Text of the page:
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Africa|Building|Business|Cleaning|Energy|Financial|Innovation|Manufacturing|Projects|Renewable Energy|Resources|SECURITY|Services|Sustainable|Systems|Technology|Waste|Water|Manufacturing |Solutions|Infrastructure|Waste

Green economy will drive inclusive economic growth, social upliftment – Nedbank

25th November 2021

By: Schalk Burger

Creamer Media Senior Deputy Editor


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Financial services company Nedbank on November 25 launched its revised corporate social investment (CSI) strategy, which will focus on the green economy elements of agriculture, water, energy and waste, in recognition that a green economy approach is a key enabler of economic growth, social upliftment and inclusivity, while protecting the country's natural ecosystems, said Nedbank group market and corporate affairs group executive Khensani Nobanda.

"Building a green economy is the only viable path to a resource-efficient, low-carbon and pro-employment future for our country, and our commitment to the green economy as the anchor for our strategy is one of the key ways we can contribute to the realisation of this goal and the economy's sustainability and effectiveness," she added.

Demand for skills, expertise, funding and social development from economic projects far outweighs supply from CSI. This challenges organisations to ask whether their CSI strategies are relevant and adapted to address the challenges in their operational environments and the needs of their host communities, as well as global trends, noted Nedbank strategy and CSI executive head Poovi Pillay.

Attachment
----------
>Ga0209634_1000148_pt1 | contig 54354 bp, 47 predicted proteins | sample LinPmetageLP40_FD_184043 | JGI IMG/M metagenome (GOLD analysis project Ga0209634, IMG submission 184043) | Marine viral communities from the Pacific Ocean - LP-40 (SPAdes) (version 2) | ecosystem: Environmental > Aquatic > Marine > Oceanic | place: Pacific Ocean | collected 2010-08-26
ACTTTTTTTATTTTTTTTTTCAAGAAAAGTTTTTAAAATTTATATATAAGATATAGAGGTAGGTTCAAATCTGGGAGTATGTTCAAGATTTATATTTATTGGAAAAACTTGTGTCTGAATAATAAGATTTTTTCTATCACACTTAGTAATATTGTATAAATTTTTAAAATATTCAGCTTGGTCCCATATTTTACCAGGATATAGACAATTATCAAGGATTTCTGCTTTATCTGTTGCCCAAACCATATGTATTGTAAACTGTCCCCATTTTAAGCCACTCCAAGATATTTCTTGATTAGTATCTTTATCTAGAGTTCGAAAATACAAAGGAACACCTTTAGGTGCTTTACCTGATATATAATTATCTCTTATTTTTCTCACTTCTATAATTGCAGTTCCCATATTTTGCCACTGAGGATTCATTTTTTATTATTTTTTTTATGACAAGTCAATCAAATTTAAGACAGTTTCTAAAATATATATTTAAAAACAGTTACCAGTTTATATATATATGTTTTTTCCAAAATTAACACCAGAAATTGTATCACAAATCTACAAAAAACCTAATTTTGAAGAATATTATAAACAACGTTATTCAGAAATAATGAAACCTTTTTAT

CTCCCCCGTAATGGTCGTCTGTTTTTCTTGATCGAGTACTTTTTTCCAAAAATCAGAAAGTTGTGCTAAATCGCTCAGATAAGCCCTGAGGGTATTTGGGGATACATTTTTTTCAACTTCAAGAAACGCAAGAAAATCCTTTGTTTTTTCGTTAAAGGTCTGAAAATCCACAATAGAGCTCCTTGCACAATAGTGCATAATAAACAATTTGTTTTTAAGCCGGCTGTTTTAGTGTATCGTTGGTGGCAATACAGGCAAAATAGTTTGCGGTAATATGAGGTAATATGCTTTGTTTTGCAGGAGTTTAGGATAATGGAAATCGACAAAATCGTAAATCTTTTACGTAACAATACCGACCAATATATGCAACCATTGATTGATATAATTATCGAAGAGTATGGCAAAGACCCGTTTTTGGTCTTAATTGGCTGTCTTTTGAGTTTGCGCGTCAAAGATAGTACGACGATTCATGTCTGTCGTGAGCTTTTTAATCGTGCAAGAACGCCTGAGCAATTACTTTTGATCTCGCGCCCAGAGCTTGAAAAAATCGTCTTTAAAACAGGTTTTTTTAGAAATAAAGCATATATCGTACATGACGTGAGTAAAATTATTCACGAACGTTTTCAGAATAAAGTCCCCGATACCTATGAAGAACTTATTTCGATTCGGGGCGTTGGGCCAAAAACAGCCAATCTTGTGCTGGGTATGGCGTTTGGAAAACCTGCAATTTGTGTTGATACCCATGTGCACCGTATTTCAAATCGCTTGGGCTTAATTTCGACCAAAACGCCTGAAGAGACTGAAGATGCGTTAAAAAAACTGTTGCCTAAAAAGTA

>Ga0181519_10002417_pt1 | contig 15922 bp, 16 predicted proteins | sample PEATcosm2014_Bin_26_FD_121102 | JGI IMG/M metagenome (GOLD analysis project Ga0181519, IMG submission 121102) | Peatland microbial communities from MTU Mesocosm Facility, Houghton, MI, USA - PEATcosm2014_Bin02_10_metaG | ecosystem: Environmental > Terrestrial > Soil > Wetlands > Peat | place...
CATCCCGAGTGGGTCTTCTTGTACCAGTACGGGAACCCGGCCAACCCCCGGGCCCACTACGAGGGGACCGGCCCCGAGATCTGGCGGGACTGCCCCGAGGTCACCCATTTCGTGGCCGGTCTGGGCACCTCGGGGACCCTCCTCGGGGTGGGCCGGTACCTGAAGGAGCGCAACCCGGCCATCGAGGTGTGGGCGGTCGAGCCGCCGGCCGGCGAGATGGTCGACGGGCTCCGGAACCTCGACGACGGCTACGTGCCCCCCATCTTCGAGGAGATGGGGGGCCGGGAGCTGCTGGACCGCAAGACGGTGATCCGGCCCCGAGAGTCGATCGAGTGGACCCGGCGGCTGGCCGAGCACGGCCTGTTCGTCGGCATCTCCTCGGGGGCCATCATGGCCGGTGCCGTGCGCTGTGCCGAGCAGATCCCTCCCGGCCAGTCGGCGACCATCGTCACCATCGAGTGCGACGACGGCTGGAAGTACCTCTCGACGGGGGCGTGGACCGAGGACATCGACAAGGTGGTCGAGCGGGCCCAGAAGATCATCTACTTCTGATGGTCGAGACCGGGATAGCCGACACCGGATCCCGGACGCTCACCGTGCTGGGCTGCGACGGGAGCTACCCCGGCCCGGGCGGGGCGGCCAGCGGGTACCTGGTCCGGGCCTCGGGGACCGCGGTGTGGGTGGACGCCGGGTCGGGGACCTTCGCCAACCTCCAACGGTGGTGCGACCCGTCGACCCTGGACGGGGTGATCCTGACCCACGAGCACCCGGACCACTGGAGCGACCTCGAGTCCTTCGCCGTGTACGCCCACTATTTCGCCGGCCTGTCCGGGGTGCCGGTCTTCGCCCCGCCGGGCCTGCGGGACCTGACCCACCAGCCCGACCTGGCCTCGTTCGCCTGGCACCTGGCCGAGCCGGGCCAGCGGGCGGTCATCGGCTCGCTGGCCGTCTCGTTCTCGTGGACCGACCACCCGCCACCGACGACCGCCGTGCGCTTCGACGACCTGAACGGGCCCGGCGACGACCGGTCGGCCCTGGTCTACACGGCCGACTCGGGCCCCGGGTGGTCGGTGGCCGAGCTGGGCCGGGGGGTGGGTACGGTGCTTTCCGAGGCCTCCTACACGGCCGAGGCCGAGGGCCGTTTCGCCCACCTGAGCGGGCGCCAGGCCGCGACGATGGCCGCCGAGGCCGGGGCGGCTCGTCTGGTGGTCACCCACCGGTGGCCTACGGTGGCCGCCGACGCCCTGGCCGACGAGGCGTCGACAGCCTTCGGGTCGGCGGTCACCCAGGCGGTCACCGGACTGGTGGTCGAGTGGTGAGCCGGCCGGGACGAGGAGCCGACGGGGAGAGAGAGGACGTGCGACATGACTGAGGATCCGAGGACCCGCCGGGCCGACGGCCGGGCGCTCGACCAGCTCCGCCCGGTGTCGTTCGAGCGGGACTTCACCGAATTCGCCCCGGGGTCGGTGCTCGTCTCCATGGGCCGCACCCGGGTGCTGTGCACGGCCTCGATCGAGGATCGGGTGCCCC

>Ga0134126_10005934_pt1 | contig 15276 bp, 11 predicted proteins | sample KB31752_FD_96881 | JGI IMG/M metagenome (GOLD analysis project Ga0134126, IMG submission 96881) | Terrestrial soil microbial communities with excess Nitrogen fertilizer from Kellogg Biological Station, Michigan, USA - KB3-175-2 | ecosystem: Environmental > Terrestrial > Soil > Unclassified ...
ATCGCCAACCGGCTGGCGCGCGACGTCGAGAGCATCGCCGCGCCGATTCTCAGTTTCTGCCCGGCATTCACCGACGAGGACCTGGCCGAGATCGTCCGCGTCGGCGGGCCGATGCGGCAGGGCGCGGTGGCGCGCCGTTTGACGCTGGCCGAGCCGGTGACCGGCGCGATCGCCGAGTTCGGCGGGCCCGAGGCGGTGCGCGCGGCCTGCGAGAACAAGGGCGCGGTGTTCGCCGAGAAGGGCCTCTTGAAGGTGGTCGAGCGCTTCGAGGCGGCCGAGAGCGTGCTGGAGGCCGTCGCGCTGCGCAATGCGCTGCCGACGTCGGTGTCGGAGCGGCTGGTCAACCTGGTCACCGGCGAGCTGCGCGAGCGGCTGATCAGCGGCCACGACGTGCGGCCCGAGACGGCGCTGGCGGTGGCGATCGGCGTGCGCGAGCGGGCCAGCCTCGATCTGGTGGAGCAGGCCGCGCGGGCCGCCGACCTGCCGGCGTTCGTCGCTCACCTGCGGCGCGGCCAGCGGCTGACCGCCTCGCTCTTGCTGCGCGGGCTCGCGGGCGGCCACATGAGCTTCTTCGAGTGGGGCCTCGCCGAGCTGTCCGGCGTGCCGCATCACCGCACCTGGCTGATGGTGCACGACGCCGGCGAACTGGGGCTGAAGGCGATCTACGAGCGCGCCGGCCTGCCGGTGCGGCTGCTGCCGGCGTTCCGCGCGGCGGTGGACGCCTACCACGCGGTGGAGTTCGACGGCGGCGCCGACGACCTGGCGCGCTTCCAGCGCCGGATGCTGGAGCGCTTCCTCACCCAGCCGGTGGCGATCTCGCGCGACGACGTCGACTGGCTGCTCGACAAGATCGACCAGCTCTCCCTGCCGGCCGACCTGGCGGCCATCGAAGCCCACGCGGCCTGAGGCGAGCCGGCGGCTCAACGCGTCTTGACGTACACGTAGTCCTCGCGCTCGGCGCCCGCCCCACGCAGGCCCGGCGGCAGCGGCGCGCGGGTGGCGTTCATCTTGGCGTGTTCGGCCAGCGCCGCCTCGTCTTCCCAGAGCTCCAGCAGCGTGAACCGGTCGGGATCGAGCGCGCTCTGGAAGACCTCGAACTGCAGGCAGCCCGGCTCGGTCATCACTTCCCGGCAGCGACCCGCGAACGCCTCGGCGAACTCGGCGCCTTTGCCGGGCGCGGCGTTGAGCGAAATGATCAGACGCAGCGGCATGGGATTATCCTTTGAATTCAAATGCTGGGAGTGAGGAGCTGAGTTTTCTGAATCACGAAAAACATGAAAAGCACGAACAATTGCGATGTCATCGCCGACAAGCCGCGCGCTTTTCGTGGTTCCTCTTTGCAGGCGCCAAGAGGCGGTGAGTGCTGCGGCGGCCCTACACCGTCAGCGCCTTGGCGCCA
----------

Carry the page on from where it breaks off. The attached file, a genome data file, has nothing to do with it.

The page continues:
"Crucial to addressing these challenges is to connect with communities to understand what they need," he said.

By focusing on agriculture, water, energy and waste skills and enterprise development, Nedbank can contribute to creating hope for people, as well as jobs and opportunities for entrepreneurs and enterprises, saving the planet and giving a sense of social cohesion in communities.

"By doing that, we can play a vital role not only in opportunities to be at the forefront of cleaning the planet and supporting sustainability, but doing so in a way that benefits the people and communities who need it most in our society, and giving them hope and pride in what they are doing for the future of their families and communities," he said.

South Africa's economic development has become increasingly knowledge-intensive and services-based, and the South African economy has been driven by consumption and exports, which is typical of developed countries. Development has increasingly become focused in suburban areas, and this highlights the importance of Nedbank's CSI strategy's focus on rural areas and townships to promote social and economic equity, said development economist Ndumiso Hadebe.

"Importantly, this situation means that South Africa must not only drive innovation, but adopt a development approach to innovation, sustainability and inclusiveness to address the inequities seen in South Africa. Addressing low entrepreneurial activity in these areas can be achieved by focusing on pertinent aspects, including water, energy, agriculture and waste, to drive sustainable development," he said.

"If companies do CSI, people and communities must be better off through skills development and enhancement of the economic ecosystem to gain employment and start their own enterprises and hire others. The focus on agriculture, water, energy and waste must lead to outcomes that benefit the economic development of communities in areas. Cognisance of the context of communities' challenges is crucial to drive sustainable development," said Pillay.

Hadebe reinforced this sentiment by highlighting that enablers of wealth creation in wealthy and high-income countries include a focus on human capital, whether these countries have natural resource endowments or not.